I've also been thinking about Muslims in America. I want to hate that crazy preacher in Florida who wants to burn copies of the Qu'ran. I want to hate him, but that would make me just as bad as he is. So instead I want to be like Catherine, who is finding ways to reach out to her Muslim neighbors. But can I still be mad at 24-hour news media? If it weren't for their need to have something to report on, the Qu'ran burners would not have national coverage, and the hatred that they are showing would not be the fuel for more hatred, toward Muslims or toward Christians. I'm pretty sure the Jesus I follow said something about loving my neighbor. In fact, He even said something about loving my enemy...I guess that includes the guy in Florida as much as it does the 9/11 hijackers and even the news media.


On the parenting front, I have loved this article from Leila of Like Mother, Like Daughter (whose blog you really must subscribe to). Her parenting articles (and others as well) are so sensible and down to earth. This one was even better. I especially liked the alternate version of Ma Ingalls telling Laura to go in the house when there was a bear:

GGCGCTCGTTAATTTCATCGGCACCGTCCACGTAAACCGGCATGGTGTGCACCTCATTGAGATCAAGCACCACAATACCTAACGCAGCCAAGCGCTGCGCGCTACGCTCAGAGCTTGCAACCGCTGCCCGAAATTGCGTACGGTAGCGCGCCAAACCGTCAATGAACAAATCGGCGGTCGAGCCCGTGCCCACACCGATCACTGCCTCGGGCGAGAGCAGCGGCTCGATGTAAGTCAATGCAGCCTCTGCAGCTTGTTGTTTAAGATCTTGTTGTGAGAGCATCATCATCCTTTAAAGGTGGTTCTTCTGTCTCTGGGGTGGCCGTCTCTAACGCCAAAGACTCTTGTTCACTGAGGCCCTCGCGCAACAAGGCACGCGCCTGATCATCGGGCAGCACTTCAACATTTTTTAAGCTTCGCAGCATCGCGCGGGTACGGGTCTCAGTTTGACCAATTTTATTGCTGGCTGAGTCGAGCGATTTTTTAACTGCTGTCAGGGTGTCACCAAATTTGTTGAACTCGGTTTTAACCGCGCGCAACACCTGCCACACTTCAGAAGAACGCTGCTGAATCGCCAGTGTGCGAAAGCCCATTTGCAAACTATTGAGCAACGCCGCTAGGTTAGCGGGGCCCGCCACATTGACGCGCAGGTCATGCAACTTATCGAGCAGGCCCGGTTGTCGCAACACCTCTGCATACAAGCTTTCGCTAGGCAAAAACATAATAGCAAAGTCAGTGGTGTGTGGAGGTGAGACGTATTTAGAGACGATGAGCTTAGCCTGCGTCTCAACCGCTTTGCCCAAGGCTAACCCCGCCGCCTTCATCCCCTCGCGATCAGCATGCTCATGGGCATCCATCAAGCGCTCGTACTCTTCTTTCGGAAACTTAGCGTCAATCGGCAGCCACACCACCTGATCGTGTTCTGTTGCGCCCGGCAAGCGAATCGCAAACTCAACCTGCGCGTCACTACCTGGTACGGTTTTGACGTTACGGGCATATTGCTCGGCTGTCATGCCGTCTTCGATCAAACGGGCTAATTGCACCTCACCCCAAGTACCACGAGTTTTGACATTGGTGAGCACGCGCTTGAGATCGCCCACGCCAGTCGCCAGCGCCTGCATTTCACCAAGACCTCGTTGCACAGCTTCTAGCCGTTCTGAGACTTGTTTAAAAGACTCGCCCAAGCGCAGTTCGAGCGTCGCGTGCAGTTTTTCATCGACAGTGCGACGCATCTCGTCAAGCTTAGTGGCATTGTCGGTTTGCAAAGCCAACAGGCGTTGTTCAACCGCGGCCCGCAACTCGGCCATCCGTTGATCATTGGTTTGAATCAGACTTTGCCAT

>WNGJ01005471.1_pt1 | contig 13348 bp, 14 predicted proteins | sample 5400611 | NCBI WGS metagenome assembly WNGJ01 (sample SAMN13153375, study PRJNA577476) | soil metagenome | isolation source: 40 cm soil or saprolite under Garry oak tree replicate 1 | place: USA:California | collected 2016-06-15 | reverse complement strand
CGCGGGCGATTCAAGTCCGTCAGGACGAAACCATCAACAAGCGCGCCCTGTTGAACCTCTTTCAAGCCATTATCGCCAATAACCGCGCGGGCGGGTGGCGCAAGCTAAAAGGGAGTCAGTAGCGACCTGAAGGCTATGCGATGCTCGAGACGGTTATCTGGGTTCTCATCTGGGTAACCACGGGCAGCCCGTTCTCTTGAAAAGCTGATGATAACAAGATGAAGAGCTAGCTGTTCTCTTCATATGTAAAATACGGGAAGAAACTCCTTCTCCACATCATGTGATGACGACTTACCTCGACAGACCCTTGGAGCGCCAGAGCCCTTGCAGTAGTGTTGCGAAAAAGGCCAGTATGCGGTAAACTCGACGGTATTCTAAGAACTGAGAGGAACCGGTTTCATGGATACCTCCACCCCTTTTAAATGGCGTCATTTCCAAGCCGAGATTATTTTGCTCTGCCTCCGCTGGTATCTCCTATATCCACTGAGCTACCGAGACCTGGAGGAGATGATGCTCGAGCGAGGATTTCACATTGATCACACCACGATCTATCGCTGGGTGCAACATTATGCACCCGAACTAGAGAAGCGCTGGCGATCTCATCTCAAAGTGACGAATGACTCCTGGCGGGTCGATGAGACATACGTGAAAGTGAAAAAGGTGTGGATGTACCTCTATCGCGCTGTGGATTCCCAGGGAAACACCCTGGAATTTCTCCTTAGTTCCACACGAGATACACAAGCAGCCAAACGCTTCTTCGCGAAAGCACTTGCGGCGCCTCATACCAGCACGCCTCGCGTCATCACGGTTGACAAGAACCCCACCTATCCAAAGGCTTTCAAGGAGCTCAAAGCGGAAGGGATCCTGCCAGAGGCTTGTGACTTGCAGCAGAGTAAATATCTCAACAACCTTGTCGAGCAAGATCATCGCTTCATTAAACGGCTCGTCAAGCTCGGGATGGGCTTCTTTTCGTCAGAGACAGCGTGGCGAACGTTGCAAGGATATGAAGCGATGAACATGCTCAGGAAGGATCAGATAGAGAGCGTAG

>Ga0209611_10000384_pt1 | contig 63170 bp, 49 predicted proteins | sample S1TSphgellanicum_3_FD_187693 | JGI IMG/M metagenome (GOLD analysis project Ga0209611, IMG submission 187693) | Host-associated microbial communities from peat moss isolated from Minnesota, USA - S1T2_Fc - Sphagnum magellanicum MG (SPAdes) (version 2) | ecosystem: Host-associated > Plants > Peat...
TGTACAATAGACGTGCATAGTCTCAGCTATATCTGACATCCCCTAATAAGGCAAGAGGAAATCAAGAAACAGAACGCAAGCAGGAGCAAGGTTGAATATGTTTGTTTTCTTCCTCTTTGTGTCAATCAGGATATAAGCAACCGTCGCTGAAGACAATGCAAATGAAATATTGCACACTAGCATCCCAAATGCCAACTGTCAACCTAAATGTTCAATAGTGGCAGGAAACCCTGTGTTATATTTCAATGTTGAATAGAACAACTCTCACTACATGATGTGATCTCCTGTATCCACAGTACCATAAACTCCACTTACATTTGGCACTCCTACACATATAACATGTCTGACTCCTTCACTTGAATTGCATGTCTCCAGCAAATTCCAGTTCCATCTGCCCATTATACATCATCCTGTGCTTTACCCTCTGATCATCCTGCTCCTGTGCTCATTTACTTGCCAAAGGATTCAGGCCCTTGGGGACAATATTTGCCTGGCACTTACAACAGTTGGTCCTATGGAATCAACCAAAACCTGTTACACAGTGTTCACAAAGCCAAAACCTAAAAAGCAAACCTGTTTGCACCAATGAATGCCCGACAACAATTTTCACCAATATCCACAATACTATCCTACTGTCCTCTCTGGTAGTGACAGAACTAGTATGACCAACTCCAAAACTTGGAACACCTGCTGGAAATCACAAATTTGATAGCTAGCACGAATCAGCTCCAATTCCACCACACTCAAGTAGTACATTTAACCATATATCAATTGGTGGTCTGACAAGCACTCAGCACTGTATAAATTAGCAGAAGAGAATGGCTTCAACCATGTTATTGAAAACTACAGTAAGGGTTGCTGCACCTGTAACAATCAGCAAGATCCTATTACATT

Today's child, in the false comfortable world of prosperity where parents think they have the luxury of listening to "experts" (who have no obedient children themselves), would cause this scenario:

"Laura, get inside!"
"Sweetie, get inside, please. Mommy needs you to get inside. Mommy doesn't want to scare you, but there's a big bear and she needs you to make a good choice now and do what she says."

"Will you buy me a treat?"

"Yes, sweetie, please, go inside."

"Where's Daddy?"

"Mommy knows you have questions, and that's very smart of you. I'm so proud of you. Please go inside now."

"He's never here! Why isn't he here? You TOLD me he'd be here!"
"Sweetie, when you argue with me, you are making a bad choice. What did we say about bad choices? Now, you'll have a time-out if you don't do what I say..."

Meanwhile, the bear eats them.

Why? Because Mommy is so patient that she allowed every interaction with her child to be an exchange between equals rather than a strong wall that a child can't breach. For her own sake.

My husband and I took her advice on having obedience practice, and it has worked wonders. We randomly ask the boys to run to the middle of the room and stand on one foot or hide behind the curtains. They do it the first time we ask because it is so funny, but the great thing is that they really caught on and started obeying the first time we asked them to pick up their toys or do something helpful for us. It was...well...wonderful.